The Complete Works in Philosophy, Politics and Morals of the late Dr. Benjamin Franklin, Vol. 2 [of 3]

By Benjamin Franklin

Page 70

the surface of
the sea, might cause that appearance; for putrid fish, &c. they
said, will cause it: and the sea-animals which have died, and
other bodies putrified therein since the creation, might afford
a sufficient quantity of these particles to cover a considerable
portion of the surface of the sea; which particles being differently
dispersed, might account for the different degrees of light in
the appearance above-mentioned. But this account seems liable to
this obvious objection, that as putrid fish, &c. make a luminous
appearance without being moved or disturbed, it might be expected
that the supposed putrid particles on the surface of the sea, should
always appear luminous, where there is not a greater light; and,
consequently, that the whole surface of the sea, covered with those
particles, should always, in dark nights, appear luminous, without
being disturbed. But this is not fact.

Among the rest, I threw out my conjecture, that the said appearance
might be caused by a great number of little animals, floating on the
surface of the sea, which, on being disturbed, might, by expanding
their finns, or otherwise moving themselves, expose such a part
of their bodies as exhibits a luminous appearance, somewhat in
the manner of a glow-worm, or fire-fly: that these animals may be
more numerous in some places than others; and, therefore, that the
appearance above-mentioned being fainter and stronger in different
places, might be owing to that: that certain circumstances of
weather, &c. might invite them to the surface, on which, in a calm,
they might sport themselves and glow; or in storms, being forced up,
make the same appearance.

There is no difficulty in conceiving that the sea may be stocked with
animalcula for this purpose, as we find all nature crowded with
life. But it seems difficult to conceive that such small portions
of matter, even if they were wholly luminous, should affect our
sight; much more so, when it is supposed that only a part of them is
luminous. But, if we consider some other appearances, we may find
the same difficulty to conceive of them; and yet we know they take
place. For instance, the flame of a candle, which, it is said, may
be seen four miles round. The light which fills this circle of eight
miles diameter, was contained, when it first left the candle, within
a circle of half an inch diameter. If the density of light, in these
circumstances, be as those circles to each other, that is, as the
squares of their diameters, the candle-light, when come to the eye,
will be 1027709337600 times rarer than when it quitted the

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Text Comparison with Experiments and Observations on Electricity Made at Philadelphia in America

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P.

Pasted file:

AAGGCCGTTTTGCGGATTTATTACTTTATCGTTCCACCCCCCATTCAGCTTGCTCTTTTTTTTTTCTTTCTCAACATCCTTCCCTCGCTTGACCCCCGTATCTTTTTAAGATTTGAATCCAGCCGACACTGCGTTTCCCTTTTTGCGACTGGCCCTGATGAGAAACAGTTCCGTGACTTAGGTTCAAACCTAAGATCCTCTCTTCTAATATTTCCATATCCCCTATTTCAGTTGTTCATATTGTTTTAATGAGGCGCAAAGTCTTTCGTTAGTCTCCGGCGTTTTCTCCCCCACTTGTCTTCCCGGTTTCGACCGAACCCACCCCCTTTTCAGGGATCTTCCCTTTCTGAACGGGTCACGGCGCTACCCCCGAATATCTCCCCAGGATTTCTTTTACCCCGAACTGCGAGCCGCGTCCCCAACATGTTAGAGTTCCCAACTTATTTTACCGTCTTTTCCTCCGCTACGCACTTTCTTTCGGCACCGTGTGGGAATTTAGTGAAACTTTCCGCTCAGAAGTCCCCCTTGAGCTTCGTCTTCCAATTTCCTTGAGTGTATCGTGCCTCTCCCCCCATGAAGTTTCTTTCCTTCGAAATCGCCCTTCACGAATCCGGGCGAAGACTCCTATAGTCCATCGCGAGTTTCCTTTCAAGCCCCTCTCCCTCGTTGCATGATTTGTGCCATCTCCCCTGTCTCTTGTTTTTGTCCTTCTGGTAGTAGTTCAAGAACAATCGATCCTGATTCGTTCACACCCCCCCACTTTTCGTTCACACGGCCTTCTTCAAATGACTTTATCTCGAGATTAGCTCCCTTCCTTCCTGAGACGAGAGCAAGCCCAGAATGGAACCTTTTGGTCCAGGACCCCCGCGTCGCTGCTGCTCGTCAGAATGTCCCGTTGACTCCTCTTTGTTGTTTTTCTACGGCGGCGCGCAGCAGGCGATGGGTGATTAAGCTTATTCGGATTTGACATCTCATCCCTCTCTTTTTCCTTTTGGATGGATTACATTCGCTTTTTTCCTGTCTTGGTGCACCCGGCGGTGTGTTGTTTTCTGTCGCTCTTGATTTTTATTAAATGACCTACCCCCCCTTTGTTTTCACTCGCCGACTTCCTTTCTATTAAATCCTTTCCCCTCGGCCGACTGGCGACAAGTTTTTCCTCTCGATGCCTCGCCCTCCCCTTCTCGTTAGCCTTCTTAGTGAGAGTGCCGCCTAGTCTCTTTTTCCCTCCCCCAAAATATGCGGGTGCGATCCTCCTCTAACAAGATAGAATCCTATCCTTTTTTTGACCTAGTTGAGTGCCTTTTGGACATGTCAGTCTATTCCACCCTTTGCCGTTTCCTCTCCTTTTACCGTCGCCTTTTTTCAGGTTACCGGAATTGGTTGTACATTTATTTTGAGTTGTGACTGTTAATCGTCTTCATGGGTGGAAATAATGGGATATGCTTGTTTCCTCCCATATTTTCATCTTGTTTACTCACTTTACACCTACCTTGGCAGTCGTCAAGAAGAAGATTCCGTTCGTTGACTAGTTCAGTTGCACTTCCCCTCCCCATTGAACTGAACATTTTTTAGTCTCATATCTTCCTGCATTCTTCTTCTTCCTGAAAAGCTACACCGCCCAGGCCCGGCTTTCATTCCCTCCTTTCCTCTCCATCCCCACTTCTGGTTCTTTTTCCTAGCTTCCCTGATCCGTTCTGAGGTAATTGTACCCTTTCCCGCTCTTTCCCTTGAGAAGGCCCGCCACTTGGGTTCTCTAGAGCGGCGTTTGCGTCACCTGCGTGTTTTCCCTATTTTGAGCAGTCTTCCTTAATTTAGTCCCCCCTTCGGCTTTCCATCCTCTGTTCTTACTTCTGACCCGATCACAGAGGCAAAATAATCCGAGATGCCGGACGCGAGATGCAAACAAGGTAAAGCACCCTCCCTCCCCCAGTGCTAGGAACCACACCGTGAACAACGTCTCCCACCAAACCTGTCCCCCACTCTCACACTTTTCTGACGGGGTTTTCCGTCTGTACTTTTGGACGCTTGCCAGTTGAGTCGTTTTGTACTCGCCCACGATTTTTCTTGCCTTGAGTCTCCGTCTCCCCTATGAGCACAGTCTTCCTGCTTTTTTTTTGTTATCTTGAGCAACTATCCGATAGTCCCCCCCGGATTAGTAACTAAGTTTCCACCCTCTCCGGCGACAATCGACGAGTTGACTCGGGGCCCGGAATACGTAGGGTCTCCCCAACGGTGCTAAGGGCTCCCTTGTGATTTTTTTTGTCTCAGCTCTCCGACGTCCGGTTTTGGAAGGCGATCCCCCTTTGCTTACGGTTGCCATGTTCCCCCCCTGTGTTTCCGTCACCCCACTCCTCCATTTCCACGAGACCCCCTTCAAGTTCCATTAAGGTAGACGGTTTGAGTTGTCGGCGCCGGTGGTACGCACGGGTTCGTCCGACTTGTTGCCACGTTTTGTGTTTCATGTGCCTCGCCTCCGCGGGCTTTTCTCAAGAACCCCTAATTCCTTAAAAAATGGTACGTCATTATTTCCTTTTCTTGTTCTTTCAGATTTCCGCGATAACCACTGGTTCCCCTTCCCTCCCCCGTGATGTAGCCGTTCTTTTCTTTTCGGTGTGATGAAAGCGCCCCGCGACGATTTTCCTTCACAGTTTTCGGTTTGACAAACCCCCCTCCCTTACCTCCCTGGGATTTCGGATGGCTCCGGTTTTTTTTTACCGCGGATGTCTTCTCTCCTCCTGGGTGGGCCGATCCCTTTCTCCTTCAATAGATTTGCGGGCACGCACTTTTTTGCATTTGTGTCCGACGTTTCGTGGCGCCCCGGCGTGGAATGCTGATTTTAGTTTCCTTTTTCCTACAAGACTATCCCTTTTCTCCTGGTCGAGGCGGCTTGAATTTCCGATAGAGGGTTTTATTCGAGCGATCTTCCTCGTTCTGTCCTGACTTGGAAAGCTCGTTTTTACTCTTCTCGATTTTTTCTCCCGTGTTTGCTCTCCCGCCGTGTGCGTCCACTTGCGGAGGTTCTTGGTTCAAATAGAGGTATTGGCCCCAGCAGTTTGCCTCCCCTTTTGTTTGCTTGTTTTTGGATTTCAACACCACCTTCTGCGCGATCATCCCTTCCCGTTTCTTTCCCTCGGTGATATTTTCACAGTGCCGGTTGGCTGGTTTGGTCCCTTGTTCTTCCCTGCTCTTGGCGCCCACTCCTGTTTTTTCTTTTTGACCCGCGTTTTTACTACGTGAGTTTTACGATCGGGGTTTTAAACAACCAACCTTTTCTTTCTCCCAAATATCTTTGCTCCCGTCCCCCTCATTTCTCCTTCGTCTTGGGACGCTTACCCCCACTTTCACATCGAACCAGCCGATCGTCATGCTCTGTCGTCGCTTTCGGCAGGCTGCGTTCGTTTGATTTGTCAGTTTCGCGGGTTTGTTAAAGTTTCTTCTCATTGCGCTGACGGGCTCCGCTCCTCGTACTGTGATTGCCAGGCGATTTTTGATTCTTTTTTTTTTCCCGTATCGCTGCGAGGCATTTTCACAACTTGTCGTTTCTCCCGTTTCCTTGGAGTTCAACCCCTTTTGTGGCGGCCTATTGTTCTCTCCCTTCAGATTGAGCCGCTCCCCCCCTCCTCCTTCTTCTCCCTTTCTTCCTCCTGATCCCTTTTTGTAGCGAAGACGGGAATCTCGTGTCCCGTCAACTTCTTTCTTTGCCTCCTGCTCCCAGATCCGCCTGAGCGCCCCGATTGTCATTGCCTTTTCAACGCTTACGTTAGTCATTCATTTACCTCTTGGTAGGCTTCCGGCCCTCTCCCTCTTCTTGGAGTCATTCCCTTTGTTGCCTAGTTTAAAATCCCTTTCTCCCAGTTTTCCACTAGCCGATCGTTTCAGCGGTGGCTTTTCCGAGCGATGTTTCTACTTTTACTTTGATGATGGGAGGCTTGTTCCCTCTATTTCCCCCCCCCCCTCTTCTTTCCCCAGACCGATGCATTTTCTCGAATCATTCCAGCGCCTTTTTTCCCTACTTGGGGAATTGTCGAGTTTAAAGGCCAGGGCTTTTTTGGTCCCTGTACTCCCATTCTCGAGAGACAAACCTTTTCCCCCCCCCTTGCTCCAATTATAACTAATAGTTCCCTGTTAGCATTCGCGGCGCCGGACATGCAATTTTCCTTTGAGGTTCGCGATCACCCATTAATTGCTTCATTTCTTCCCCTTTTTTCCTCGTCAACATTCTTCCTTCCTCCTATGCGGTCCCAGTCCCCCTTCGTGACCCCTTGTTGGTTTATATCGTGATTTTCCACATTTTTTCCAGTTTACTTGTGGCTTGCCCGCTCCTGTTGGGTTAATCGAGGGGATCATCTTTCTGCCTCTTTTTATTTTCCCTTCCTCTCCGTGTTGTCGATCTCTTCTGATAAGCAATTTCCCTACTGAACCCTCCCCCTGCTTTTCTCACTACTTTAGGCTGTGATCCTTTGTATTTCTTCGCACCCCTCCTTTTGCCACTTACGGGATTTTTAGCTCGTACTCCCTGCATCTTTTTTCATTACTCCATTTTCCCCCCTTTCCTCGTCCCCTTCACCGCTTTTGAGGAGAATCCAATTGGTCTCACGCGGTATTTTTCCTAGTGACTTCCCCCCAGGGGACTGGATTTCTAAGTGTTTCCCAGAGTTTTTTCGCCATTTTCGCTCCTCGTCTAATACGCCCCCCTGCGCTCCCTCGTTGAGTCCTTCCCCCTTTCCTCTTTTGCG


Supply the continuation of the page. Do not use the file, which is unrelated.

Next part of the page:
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EXPERIMENT I.
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LETTER II.
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2.
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We suppose as aforesaid, that electrical fire is a common element, of which every one of the three persons abovementioned has his equal share, before any operation is begun with the Tube.
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S.
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Let a cork-ball, suspended by a silk thread, hang between them.
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--Hold the picture horizontally by the top, and place a little moveable gilt crown on the king's-head.
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Water.
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When the surface of water has the least motion, particles are continually pushed into the situation represented by FIG.
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Bring them within the sphere of attraction, and they will draw towards each other, and you will see the separated balls close thus; the first electrified ball that comes near an unelectrified ball by attraction joins it, and gives it fire; instantly they separate, and each flies to another ball of its own party, one to give, the other to receive fire; and so it proceeds through both sets, but so quick as to be in a manner instantaneous.
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46.
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56.
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14.
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These explanations of the power and operation of points, when they first occurr'd to me, and while they first floated in my mind, appeared perfectly satisfactory; but now I have wrote them, and consider'd them more closely in black and white, I must own I have some doubts about them: yet as I have at present nothing better to offer in their stead, I do not cross them out: for even a bad solution read, and its faults discover'd, has often given rise to a good one in the mind of an ingenious reader.
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.
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10 the upper corner.
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It is true there is an experiment that at first sight would be apt to satisfy a slight observer, that the fire thrown into the bottle by the wire, does really pass thro' the glass.
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Let us now see how it will account for several other appearances.
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Hang two cork balls by flaxen threads to the prime conductor; then touch the coating of the bottle, and they will be electrified and recede from each other.